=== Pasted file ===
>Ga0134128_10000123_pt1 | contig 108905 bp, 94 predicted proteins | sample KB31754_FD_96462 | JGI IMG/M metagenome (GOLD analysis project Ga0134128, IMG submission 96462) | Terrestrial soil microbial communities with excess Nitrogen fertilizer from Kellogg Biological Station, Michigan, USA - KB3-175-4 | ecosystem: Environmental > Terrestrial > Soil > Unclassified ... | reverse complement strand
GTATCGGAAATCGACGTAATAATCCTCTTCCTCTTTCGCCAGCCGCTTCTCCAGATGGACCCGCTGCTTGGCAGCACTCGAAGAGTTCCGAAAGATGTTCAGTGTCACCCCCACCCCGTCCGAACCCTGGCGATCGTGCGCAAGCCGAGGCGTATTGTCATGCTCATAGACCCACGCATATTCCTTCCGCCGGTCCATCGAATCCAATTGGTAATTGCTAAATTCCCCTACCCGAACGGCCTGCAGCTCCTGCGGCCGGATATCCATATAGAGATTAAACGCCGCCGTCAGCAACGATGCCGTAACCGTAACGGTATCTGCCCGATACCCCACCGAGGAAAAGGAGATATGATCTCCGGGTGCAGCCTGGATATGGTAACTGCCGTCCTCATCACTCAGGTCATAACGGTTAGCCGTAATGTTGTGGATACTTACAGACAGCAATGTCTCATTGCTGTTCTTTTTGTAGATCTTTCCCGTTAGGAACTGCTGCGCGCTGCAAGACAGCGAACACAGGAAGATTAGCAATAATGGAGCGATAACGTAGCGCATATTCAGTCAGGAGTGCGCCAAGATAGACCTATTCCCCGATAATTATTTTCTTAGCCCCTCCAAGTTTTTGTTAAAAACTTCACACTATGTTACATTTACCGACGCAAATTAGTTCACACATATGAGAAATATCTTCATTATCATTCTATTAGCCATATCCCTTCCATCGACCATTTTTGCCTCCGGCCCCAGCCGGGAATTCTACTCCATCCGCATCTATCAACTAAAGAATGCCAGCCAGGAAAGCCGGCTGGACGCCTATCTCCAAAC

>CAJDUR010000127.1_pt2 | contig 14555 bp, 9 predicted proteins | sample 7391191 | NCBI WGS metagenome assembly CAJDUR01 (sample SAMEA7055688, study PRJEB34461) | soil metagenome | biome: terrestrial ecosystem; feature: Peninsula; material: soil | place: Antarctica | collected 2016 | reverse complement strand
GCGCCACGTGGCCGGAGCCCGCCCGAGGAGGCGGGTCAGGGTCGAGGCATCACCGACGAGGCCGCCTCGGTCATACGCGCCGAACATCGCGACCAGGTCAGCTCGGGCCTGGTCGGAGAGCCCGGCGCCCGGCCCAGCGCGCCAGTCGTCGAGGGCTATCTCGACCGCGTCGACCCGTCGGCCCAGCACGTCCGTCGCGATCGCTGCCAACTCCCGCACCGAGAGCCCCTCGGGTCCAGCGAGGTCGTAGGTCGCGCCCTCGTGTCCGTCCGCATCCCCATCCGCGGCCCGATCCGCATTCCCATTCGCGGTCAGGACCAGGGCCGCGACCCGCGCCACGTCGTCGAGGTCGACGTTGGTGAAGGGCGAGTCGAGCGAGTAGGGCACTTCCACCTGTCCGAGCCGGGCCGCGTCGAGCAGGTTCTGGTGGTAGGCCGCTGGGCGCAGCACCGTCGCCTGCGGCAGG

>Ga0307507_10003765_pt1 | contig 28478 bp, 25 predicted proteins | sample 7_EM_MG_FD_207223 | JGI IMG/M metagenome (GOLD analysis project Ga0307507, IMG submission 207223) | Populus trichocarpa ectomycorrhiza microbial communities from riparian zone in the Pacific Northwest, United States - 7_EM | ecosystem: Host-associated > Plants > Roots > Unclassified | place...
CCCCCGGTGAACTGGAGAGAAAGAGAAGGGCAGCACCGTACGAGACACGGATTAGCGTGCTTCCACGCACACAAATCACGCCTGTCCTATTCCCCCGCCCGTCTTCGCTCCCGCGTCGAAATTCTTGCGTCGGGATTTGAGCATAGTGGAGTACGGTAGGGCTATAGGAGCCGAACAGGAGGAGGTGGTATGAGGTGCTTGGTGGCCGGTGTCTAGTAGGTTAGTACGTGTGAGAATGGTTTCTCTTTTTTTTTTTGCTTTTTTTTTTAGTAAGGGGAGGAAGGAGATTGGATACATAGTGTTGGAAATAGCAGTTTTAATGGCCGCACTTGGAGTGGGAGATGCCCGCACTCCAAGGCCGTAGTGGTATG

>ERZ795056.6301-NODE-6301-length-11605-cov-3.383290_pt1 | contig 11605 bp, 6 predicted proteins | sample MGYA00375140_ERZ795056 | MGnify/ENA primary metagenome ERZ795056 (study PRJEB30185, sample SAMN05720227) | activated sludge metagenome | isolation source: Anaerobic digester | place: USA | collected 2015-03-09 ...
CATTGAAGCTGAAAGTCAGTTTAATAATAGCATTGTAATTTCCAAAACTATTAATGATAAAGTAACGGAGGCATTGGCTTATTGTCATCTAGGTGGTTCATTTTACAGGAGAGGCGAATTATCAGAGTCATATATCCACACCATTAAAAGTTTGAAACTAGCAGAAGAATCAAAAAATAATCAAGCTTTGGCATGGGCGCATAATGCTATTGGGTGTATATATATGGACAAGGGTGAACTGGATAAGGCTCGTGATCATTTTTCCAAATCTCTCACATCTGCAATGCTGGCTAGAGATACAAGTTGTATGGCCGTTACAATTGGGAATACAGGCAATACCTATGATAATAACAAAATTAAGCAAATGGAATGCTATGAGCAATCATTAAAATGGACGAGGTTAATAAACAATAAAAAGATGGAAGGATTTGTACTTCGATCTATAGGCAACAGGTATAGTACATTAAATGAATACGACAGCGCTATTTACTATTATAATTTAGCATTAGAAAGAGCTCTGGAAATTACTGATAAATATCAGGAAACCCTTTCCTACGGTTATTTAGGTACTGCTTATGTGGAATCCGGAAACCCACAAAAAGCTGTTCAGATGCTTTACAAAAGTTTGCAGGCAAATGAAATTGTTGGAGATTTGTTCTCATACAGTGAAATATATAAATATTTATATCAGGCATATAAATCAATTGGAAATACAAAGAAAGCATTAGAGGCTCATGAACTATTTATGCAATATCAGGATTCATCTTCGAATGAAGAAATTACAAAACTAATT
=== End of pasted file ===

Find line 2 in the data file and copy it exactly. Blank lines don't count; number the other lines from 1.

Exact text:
GTATCGGAAATCGACGTAATAATCCTCTTCCTCTTTCGCCAGCCGCTTCTCCAGATGGACCCGCTGCTTGGCAGCACTCGAAGAGTTCCGAAAGATGTTCAGTGTCACCCCCACCCCGTCCGAACCCTGGCGATCGTGCGCAAGCCGAGGCGTATTGTCATGCTCATAGACCCACGCATATTCCTTCCGCCGGTCCATCGAATCCAATTGGTAATTGCTAAATTCCCCTACCCGAACGGCCTGCAGCTCCTGCGGCCGGATATCCATATAGAGATTAAACGCCGCCGTCAGCAACGATGCCGTAACCGTAACGGTATCTGCCCGATACCCCACCGAGGAAAAGGAGATATGATCTCCGGGTGCAGCCTGGATATGGTAACTGCCGTCCTCATCACTCAGGTCATAACGGTTAGCCGTAATGTTGTGGATACTTACAGACAGCAATGTCTCATTGCTGTTCTTTTTGTAGATCTTTCCCGTTAGGAACTGCTGCGCGCTGCAAGACAGCGAACACAGGAAGATTAGCAATAATGGAGCGATAACGTAGCGCATATTCAGTCAGGAGTGCGCCAAGATAGACCTATTCCCCGATAATTATTTTCTTAGCCCCTCCAAGTTTTTGTTAAAAACTTCACACTATGTTACATTTACCGACGCAAATTAGTTCACACATATGAGAAATATCTTCATTATCATTCTATTAGCCATATCCCTTCCATCGACCATTTTTGCCTCCGGCCCCAGCCGGGAATTCTACTCCATCCGCATCTATCAACTAAAGAATGCCAGCCAGGAAAGCCGGCTGGACGCCTATCTCCAAAC